The opening up process in Mainland China is far from over and economic reforms will continue. This was one of the key takeaways reported by three experts after returning from the Two Sessions in Beijing, who shared their exclusive insights with members at a roundtable luncheon on 21 March.
Anthony Wu, member of the Standing Committee of the CPPCC National Committee, noted that attending the fortnight-long event is a major time commitment. He added that of all the meetings and speeches, the most important was Premier Li Keqiang’s Government Work Report.
Wu reported Li’s acknowledgement that it had not been an easy year as a result of the trade tensions with the United States. But Beijing would not follow the U.S. practice of stimulus, as that would have negative implications down the line. Instead, a targeted package of tax cuts worth around 2 trillion RMB was announced.
“The government hopes this reduction in taxes and fees will stimulate businesses, especially SMEs,” Wu said. “This is a significant cut in taxes and fees, and that is important.”
Wu also highlighted plans for more investment in infrastructure and re-urbanization. Further business-friendly policies include encouraging banks to relax their lending and policies to allow more foreign investment.
“China is concerned about a major economic downturn, and has studied the experience of Japan in the past few decades.”
Wu also noted that the Mainland leadership had emphasised the importance of globalization and peaceful development.
Jeffrey Lam, member of the CPPCC National Committee and the Chamber’s LegCo Representative, also remarked on the increasing focus on the business community.
“I think this is very good as the government is looking to improve its relationship with business at all levels, including encouraging entrepreneurs.”
Lam noted that the Central Government’s attention to the Greater Bay Area (GBA) showed the project’s importance. Specific policies relating to the GBA development have been emerging, such as the new “China Day” rule, which means that less than 24 hours on the Mainland will not be counted as a day’s residence for tax purposes.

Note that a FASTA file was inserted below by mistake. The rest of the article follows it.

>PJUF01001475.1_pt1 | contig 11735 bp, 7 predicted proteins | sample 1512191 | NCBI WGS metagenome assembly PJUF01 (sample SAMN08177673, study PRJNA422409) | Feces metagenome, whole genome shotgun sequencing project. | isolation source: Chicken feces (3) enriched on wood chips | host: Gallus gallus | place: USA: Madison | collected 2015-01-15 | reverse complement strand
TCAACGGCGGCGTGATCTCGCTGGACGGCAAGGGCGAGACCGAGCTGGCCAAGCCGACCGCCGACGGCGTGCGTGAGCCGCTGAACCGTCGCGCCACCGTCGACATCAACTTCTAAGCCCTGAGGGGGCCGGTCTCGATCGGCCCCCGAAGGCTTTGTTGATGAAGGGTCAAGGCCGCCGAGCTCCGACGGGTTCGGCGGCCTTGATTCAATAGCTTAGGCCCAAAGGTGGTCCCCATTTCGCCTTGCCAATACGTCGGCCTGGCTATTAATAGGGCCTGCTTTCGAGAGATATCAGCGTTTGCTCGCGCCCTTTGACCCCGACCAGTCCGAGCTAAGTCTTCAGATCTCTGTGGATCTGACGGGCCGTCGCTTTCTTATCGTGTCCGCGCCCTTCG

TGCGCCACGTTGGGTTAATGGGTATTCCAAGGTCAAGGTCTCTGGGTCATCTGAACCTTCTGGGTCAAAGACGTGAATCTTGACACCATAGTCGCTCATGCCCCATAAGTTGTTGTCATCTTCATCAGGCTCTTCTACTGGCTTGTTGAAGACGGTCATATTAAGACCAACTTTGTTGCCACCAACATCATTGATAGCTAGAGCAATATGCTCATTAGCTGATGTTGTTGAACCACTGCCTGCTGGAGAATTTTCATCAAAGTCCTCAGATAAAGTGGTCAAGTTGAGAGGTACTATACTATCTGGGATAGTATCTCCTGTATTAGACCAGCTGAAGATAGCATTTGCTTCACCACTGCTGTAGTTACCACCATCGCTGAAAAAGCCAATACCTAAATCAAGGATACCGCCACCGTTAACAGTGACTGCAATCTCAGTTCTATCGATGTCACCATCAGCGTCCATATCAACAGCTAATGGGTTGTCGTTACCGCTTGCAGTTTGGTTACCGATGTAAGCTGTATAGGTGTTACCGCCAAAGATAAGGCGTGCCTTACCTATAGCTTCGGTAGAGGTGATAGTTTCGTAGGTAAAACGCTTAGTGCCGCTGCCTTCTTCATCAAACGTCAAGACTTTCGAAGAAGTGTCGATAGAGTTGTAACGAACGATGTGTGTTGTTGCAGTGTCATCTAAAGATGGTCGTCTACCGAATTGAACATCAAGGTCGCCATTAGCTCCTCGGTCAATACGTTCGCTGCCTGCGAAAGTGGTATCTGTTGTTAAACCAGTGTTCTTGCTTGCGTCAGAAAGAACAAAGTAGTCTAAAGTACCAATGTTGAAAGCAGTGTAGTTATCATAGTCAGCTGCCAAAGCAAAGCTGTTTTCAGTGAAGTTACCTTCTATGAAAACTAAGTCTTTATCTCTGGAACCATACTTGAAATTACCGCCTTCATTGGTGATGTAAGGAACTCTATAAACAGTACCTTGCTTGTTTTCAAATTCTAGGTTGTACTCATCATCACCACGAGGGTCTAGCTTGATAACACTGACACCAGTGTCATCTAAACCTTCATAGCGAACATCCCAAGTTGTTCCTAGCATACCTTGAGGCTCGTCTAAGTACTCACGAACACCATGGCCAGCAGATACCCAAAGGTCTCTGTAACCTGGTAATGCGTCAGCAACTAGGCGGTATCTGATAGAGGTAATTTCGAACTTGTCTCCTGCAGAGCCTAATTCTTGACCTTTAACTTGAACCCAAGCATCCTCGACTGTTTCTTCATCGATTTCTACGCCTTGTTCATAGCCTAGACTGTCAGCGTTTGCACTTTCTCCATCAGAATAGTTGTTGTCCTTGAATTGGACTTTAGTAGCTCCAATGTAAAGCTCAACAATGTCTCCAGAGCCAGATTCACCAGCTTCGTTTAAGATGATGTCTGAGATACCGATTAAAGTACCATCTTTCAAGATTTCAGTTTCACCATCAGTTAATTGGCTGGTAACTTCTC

“So this means that Hong Kong residents can go on a Monday and come back on a Friday and it will only count as three days,” he explained. “This is very much to our advantage.”
The release of the Foreign Investors Law during the Two Sessions was an important event, Lam said. The new law contains measures that will help level the playing field and addresses issues such as forced technology transfer.
“This shows that China wants to promote a good trading environment for everyone,” he said. “It makes clear provision on areas that foreign investors are most concerned about, and it is important that the Central Government is addressing these concerns.”
Stanley Hui, member of the CPPCC National Committee, said that Li’s Work Report was overall “very pragmatic, very down-to-earth and clear.” Li’s openness in admitting the challenges that China was facing was appreciated by the delegates. An important message delivered by the Two Sessions is that the Central Government remains committed to improving the quality of life of all its citizens.
Hui refuted any concerns that the development of the GBA may lead to Hong Kong being sidelined.
“It is not a question of assimilating Hong Kong into the Greater Bay Area, or of marginalizing Hong Kong,” he said. “Hong Kong’s strength has been important to the opening up of China for the past 40 years.”
The Government Work Report also reinforced the importance of “one country, two systems.” Hui noted that “one country, two systems” has been beneficial not only to Hong Kong, but to the whole country over the past four decades.
Hui added that a key takeaway from the Two Sessions was that these reforms will continue, and there will be a “higher level of opening up.”
“Last year was the special celebration of 40 years of reform and opening up, and it was made clear that this will continue.”